support groups, and letting the person know that you love them
independently of their behavior. Give the message, “I don’t approve of the
behavior, but I always love you.” Make it clear that the person doesn’t
need to engage in self injury in order to get displays of caring from you.
self injurers to use words to express their pain. Validate their pain.
Statements like “You don’t have to hurt yourself to tell me how bad you
feel,” can be helpful. Don’t try to talk the person out of his or her
painful feelings. For example, instead of saying, “You shouldn’t feel this
way,” ask, “What makes you think you are worthless or deserve to be
punished?,” or “Tell me more about
how you are feeling.”
your own beliefs and values with regards to conflict, feelings and
boundaries. Is conflict dealt with openly and respectfully in your family?
Are there certain feelings that you are uncomfortable with or do not
allow? Are people allowed privacy and space in your family? How are
decisions made? Be open to the possibility of working with a family
therapist to help you and your family members establish flexible and
respectful ways of communicating and being together.
out with the person the best way to approach the subject of self injury
and how you can be the most helpful. Let the person know that you are
willing to talk. Some persons who self injure prefer that you bring the
subject up from time to time because it is hard for them to initiate a
conversation about how they are doing. Others want space, and prefer to
talk with you when they are ready to do so. In any case, find out the
things that you can do that are helpful, and then do them.
entails putting the self injury “out of a job,” identifying the rewards
that the self injury provides, and then finding ways to achieve these
rewards in safe ways. Rather than seeing yourself as the “self injury
police,” looking for ways to “catch” and “stop” the person from engaging
in the behavior, imagine yourself as a facilitator, someone who can help
the person explore ways that he or she might be able to “act out” in safe
ways. The message is, “You’ve found a way to try to take care of yourself
by hurting yourself. Let’s see if there are other ways you can meet your
needs. Let’s see if we can add to your repertoire of coping responses.”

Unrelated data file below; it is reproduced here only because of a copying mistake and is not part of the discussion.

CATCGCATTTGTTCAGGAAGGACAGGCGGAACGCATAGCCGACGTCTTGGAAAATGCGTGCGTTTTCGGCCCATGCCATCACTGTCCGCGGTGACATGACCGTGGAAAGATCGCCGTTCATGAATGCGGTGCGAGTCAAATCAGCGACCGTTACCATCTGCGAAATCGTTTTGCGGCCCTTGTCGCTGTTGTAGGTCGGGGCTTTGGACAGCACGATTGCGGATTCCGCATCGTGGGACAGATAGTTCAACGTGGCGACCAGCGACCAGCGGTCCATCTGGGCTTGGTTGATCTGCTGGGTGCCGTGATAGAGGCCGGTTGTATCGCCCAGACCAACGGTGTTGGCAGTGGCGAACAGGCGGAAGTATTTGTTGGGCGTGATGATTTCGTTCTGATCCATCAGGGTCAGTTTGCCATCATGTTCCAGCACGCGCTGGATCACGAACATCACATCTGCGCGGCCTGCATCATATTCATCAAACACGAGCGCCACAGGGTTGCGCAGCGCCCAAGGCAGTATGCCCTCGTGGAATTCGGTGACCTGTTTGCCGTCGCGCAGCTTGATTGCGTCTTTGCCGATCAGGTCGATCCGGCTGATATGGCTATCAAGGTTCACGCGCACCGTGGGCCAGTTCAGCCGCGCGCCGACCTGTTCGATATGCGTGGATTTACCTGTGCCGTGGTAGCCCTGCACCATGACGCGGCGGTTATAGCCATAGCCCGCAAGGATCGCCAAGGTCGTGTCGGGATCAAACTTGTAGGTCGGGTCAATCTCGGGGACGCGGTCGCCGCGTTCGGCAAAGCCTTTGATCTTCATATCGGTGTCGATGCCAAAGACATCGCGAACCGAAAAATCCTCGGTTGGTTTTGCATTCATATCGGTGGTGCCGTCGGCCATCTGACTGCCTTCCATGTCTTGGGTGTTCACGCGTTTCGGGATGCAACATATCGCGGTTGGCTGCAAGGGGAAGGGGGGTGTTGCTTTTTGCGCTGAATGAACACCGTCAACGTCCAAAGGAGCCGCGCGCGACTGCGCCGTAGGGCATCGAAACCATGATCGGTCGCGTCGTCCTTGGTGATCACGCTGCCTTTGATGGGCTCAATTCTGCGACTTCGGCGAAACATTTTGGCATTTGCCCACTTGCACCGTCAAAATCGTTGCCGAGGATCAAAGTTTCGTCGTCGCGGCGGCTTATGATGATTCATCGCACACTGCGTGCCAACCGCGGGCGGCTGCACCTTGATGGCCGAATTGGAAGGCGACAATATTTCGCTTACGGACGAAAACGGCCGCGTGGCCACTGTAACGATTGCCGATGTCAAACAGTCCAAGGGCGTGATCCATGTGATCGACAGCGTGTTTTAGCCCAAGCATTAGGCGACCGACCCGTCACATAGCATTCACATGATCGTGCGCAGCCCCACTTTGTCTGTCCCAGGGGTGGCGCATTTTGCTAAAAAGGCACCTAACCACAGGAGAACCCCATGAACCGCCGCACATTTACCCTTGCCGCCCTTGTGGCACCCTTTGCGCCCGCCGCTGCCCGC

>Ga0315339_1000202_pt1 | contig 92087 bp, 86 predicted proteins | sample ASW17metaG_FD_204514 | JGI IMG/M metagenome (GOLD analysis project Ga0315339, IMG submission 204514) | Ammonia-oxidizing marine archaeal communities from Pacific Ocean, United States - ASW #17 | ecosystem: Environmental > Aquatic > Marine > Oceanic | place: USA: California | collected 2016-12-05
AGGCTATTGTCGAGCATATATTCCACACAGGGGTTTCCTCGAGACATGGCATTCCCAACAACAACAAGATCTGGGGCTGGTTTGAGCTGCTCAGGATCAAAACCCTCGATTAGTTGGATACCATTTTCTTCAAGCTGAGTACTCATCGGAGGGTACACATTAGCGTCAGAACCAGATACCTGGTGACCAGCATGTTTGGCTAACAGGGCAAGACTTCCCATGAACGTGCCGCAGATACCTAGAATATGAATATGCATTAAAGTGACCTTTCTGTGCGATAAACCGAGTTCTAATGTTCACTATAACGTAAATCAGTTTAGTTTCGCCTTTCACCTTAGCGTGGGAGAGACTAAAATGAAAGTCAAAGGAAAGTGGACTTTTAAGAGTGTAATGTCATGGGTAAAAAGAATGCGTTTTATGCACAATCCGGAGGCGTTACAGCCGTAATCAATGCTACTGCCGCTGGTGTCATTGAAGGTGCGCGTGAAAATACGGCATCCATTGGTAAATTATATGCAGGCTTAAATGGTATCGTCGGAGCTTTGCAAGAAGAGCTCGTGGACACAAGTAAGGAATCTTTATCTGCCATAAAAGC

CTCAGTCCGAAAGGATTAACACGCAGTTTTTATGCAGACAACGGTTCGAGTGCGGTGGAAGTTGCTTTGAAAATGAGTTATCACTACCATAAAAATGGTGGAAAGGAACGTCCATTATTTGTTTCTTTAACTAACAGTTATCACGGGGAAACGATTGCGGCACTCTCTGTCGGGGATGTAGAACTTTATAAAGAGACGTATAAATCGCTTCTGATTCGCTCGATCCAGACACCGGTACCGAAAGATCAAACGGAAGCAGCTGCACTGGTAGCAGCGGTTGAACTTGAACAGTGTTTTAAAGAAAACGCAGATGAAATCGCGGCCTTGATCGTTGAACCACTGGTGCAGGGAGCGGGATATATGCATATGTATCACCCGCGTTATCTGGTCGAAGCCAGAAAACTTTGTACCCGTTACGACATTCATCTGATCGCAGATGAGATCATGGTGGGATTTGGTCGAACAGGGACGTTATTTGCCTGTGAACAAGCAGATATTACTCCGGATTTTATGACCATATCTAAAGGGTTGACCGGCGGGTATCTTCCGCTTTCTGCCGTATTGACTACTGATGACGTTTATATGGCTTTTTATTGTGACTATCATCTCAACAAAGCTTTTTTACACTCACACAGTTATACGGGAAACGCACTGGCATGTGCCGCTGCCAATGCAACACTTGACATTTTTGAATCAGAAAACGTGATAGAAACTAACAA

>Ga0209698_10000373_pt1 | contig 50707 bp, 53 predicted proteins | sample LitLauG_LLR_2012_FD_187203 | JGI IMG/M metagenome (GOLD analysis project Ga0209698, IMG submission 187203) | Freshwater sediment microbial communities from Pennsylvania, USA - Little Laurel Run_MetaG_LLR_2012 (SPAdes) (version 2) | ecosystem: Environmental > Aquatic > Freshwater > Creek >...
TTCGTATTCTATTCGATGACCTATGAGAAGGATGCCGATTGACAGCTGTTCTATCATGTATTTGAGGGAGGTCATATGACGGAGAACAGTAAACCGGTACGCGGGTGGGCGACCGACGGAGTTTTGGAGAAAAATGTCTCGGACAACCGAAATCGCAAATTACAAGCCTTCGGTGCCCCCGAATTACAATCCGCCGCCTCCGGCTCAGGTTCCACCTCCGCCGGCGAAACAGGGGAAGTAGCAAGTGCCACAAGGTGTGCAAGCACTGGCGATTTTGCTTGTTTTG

is about the gradual surrender of self injurious behavior in favor of a
life worth living. It is not an “all-or-nothing” event, but a process that
involves the gradual shifting of trust away from the self injurious
behavior toward ever-deepening connections with self, other people and the
to any physical/medical needs a person may have after self injury has
occurred, but don’t inadvertently reinforce the behavior by becoming
overly concerned. Remain matter-of-fact.
- Use relapse
episodes as an opportunity for learning, rather than evidence of
inevitable failure. Help the person discover what went wrong, what
triggered their self injury, and what they can do differently the next
time to stay safe.
with the person about times they thought about hurting themselves, but
didn’t. Ask, “What was different?” “How did you stay safe?” “Do you think
you could do this again in the future?”
are much more likely to recover from self injury when they are able to
find something that makes them “light up,” something that they excel at or
feel passionate about, something that makes them want to get up in the
morning. Encourage your loved one to take small steps toward strengthening
and/or pursuing his or her unique gifts and interests to promote a sense
of mastery, recognition and connection to the larger community.
that there is hope. People can and do recover from self injury.
This information is reprinted with permission from (2006) Shiltz, Thomas J. Self Injury Support Group Curriculum,
Call 1-800-767-4411, ext. 566 for information on obtaining the entire